Working in a COVID Era Should Spur Major Changes Across Business Landscape

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Pandemic presents opportunities for leaders to make major changes to how and where business is done—and integrators can play a major role.

Stop saying we’re entering “the new normal.” We’re in what HOK director of workplace Kay Sargent prefers to call “the new now.”

“There’s nothing normal about what we’re going through right now,” said Sargent during the opening session of the second day of the Almo E4 Evolution virtual event this morning. “We’re living in a time when things are changing faster than they ever have, even while other things are moving so slowly.”

Remote workers, said Sargent, generally work one to three more hours while they’re at home than when they’re in the office, in some ways a function of having extra time that’s not tied to sitting in traffic going to and from work. But not everyone has a sustainable place for remote working long-term.

That includes young people who live with their parents or multiple roommates or those who just plain would rather work in an office than try to find a permanent solution to working from their homes, said Sargent.

“Remote work will absolutely play a role going forward, but a whole lot of people can’t or don’t want to work from home,” she said. “It should be an option, not a binary either/or situation.” With a mixed work arrangement, “you’ll appreciate your time in the office and you’ll appreciate your time at home.”

The transformation of the business world going forward “isn’t just about the workplace. It’s about the workforce,” said Sargent.

Reimagining the Ecosystem

The idea of returning to the office is a flawed notion, since there were so many elements that weren’t working well enough even before the COVID-19 outbreak.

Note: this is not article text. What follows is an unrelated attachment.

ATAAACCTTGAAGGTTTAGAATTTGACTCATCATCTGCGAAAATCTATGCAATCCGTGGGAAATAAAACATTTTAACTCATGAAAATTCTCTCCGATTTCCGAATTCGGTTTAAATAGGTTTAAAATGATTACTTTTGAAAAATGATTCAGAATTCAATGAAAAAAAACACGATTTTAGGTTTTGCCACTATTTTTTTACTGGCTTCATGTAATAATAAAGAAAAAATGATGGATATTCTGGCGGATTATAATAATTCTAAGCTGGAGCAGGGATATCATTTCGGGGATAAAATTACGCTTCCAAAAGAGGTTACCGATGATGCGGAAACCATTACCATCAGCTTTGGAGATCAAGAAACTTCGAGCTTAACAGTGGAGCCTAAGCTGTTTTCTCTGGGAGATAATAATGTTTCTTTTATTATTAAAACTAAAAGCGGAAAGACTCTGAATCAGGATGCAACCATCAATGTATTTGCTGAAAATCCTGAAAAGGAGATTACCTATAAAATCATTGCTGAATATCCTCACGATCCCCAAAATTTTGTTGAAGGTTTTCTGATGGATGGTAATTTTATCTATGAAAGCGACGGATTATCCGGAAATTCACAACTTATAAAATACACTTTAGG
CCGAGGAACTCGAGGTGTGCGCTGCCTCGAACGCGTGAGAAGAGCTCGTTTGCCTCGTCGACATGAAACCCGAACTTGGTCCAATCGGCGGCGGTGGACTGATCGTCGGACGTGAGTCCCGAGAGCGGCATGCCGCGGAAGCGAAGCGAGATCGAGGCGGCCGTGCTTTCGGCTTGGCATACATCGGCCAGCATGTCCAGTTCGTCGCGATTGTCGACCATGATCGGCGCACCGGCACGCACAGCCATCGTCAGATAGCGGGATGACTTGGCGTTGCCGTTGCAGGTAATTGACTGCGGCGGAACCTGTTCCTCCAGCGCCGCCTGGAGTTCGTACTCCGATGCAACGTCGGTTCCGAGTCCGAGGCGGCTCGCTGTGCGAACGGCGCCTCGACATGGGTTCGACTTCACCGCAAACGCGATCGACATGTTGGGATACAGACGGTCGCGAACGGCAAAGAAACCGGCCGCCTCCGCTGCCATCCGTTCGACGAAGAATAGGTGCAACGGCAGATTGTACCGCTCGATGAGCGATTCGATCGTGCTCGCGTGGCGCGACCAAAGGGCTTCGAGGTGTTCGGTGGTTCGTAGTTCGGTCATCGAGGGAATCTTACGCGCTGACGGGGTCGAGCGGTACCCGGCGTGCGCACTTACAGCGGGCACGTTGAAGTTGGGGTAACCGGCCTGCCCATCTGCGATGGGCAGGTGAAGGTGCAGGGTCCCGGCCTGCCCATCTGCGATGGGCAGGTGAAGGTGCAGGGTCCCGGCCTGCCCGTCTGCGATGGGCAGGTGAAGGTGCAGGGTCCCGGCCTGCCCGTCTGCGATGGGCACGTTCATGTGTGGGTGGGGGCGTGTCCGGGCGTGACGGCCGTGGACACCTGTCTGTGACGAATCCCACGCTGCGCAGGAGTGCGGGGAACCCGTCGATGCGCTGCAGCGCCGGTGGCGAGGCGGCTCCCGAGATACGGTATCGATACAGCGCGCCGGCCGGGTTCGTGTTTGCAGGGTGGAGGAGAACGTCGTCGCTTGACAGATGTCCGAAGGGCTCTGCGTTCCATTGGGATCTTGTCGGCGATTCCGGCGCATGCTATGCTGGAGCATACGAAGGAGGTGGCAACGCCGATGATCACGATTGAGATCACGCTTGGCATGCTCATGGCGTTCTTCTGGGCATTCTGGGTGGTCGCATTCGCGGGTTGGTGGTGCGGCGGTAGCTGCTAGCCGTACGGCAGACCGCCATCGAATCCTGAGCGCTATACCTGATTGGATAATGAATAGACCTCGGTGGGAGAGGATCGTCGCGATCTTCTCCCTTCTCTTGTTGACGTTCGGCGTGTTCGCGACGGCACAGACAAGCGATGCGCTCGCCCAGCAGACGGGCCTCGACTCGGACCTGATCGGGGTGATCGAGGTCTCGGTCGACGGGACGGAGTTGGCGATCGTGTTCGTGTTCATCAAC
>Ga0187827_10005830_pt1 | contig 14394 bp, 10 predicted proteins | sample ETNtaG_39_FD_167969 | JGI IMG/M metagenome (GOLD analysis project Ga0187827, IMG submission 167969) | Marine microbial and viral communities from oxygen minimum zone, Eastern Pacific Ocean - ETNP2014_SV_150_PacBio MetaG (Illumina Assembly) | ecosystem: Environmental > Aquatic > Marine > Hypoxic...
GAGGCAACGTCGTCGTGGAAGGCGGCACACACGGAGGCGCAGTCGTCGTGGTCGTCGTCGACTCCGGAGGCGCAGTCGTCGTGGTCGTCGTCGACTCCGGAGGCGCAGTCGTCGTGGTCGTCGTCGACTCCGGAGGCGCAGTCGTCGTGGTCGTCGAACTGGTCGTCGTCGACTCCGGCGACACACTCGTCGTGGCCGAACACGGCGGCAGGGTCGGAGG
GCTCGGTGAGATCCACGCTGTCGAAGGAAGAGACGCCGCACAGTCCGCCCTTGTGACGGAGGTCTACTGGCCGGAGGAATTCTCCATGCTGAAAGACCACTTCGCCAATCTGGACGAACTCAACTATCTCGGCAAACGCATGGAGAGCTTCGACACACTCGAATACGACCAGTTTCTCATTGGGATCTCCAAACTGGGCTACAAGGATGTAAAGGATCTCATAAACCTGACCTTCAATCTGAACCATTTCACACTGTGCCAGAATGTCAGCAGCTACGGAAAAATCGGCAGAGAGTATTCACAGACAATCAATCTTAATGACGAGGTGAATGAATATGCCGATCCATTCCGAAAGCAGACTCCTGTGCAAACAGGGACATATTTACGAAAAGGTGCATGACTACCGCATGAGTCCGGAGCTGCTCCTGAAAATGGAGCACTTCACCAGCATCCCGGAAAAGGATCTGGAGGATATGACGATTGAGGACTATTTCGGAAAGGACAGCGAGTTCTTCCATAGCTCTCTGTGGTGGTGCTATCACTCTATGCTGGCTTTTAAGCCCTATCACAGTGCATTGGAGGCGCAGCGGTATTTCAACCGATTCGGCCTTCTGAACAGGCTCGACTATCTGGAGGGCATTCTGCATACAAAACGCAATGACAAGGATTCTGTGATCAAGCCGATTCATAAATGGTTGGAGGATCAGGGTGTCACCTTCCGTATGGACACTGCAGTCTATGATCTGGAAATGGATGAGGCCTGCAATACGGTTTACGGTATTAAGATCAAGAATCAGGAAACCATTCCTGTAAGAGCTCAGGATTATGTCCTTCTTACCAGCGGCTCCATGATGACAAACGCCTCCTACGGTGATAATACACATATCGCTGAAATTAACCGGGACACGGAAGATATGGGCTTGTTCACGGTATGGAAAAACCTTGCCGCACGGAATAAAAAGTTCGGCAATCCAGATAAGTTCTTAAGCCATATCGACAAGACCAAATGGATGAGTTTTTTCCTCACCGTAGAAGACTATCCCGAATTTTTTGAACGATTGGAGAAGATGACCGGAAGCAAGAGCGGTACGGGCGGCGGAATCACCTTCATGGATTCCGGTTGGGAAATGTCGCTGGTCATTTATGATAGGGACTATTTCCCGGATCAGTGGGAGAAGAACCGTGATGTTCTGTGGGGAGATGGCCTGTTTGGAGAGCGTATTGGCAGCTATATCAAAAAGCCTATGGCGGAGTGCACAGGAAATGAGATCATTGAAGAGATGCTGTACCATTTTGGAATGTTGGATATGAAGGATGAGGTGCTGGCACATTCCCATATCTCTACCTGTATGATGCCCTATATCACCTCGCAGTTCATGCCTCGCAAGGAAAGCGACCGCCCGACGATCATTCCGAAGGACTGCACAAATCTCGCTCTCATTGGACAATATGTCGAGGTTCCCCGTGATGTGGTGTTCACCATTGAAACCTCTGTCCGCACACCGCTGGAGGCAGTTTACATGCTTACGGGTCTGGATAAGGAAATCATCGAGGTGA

“We need to be reimagining the ecosystem,” she said.

Business leaders need to help workers who are dealing with high levels of stress and burnout, address the underutilized and inflexible space in their offices, focus on increased cleanliness, turn productivity into innovation, stay socially connected but safe and embrace the rapid evolution of technology.

The five big issues that are in the crosshairs are: health and safety, remote work, the purpose of place, business resiliency and environment and governance.

Creating an ecosystem of spaces—ranging from home to the spoke to the hub—will be a better long-term strategy than simply thinking about and focusing on going back to the office, said Sargent.

“Most of us are doing this already, but we need to put the policies and procedures in place,” she said. “When we’re designing spaces, we’re doing it for five to 10 years from now.” That means you need to be thinking about fledgling technologies with staying power or keep the design flexible to be able to add.

Personal and group mindfulness, divergent creativity, enhanced acoustics and membership models for furniture and other office equipment are emerging opportunities for business leaders. The future will bring biometrics, augmentation, robotics, holograms and sabbaticals to the forefront, said Sargent.

“If we don’t address the problems we’ve had, this could truly be our Kodak moment,” she said.